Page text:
Don’t be fooled: Kids know a lot about alcohol, drugs and addiction and at a young age. They may even be experimenting as young as middle school. If you’re a parent, you’ll need to talk to your kids about these addictive substances at some point – but when and how do you start the conversation?
This question was addressed in a recent Huffington Post article, in which prevention and mental health experts offered the following advice:
- Start early. The goal is to start the conversation long before your child is exposed to substances and this can mean talking to preschoolers and younger kids about addiction. Doing so will help reinforce to your children that you are a trustworthy resource and that they can always come to you with questions and concerns.
- Keep it age-appropriate. For example, you can start with something like medicine safety, and tell them that “just because this is our family medicine cabinet doesn’t mean all of the medicine is for you, and we are responsible for taking care of you so please come to us with questions about what’s in there,” Lindsey Prevost, the director of prevention services at the Council on Alcohol & Drug Abuse for Greater New Orleans, told HuffPost.
- Don’t be in denial. Even if your kids aren’t directly exposed to drugs, they’ll likely hear about stories of addiction on social media and in the news. Don’t ignore this. Instead, do your best to have an open conversation about what your child is seeing, hearing and reading. “This sets them up to have a place to talk about addiction and substances as it becomes more present around them,” John Sovec, a therapist based in Pasadena, CA, told HuffPost.
- Make connections to everyday experiences. When explaining the concept of addiction to your child, try to draw connections to things he or she understands. Here’s the example Sovec used in the article: “For some people, they can take one cookie and eat it and be OK, but some people might take the whole plate of cookies because they can’t stop themselves. And afterward when they’ve eaten that whole plate of cookies, they don’t feel well.” In addition, it’s important to talk about addiction as a disease. Let your child know that if someone has a substance use disorder it doesn’t make him or her a bad person. It means that he or she is sick and needs doctors and support to get better.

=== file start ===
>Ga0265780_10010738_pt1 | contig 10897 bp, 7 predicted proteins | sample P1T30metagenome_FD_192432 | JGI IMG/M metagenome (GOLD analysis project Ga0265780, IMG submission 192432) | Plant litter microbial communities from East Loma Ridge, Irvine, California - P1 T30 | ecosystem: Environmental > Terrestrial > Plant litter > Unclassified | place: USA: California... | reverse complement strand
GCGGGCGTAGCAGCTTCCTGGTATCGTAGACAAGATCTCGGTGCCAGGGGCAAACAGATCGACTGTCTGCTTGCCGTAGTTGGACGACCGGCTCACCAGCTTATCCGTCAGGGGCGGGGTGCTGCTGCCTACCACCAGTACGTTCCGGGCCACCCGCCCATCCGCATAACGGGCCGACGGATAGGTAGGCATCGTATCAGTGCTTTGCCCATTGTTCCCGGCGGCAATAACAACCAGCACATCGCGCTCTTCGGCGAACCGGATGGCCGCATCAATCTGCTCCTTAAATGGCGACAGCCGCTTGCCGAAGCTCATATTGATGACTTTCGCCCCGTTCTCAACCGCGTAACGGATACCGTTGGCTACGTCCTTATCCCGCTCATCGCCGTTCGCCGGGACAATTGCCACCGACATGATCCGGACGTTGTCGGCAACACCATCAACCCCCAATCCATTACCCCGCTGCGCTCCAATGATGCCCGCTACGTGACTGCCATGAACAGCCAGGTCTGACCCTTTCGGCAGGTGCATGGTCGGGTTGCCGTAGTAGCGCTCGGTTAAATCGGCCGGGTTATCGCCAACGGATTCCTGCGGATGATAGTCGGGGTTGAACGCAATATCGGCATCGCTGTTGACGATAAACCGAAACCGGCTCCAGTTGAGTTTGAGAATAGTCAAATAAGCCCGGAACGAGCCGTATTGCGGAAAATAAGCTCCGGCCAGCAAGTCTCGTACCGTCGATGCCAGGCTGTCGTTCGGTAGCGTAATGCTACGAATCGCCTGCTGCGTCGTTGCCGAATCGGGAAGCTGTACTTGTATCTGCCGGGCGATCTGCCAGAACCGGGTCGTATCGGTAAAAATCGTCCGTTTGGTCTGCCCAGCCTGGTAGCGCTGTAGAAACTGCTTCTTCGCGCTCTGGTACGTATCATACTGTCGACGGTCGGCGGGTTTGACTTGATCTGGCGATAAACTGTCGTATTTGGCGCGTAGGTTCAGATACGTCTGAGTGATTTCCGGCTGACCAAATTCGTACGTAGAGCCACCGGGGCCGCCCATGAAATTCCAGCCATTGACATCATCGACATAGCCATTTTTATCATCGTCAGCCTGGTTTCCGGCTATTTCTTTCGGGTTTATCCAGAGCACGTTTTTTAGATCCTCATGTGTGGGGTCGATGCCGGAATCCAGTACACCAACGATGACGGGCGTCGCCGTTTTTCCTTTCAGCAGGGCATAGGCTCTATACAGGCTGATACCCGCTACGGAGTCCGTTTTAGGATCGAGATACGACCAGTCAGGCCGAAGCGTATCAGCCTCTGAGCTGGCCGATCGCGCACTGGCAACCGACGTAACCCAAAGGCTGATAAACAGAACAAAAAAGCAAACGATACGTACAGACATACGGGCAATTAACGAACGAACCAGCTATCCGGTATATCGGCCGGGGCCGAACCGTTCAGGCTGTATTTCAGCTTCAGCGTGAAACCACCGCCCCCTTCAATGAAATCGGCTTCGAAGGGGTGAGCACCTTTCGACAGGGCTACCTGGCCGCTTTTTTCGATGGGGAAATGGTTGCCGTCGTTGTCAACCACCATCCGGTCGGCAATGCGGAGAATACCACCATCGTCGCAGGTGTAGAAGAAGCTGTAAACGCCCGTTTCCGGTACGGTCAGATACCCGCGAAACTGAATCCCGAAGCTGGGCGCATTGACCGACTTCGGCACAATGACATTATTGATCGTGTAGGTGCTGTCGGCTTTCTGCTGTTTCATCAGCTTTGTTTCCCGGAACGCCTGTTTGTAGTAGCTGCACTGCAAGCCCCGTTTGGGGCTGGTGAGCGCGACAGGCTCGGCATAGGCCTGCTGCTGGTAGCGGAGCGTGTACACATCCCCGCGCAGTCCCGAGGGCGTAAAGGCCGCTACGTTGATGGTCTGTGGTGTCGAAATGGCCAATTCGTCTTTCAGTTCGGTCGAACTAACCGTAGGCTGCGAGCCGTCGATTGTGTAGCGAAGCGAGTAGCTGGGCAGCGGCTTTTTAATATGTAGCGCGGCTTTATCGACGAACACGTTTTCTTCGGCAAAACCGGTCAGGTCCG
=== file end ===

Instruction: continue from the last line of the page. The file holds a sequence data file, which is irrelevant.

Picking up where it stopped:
- Don’t lie. If your child asks you if you ever did drugs, it’s best to be honest. This doesn’t mean that you need to offer explicit details, but you can say something like: “Yeah, I did try it and it wasn’t a great experience, and a lot of bad things could’ve happened to me,” Prevost said. Or, she recommended telling your child that we now know so much more about the dangers of drug and alcohol use on the developing brain.
- Go at your child’s pace. The topic of addiction can be overwhelming for some children. Pay attention to how your child is processing the information and whether it may be causing anxiety. If it is, just tell your child that you can talk about it more in the future. Your number-one goal is to start the conversation and let your child know that you’re always there – if he or she has questions, concerns or makes any mistakes along the way.
Ask About Our Programs for At-Risk Youth
Family Recovery Specialists provides programs for adolescents and young adults that are experimenting or abusing substances but may not have a more serious problem. We also treat young people that show evidence of a true addiction. Parents are required to participate in these programs and receive education and coaching on how to parent their children more effectively, discouraging further use in their children. To learn more, call today: 305-595-7378.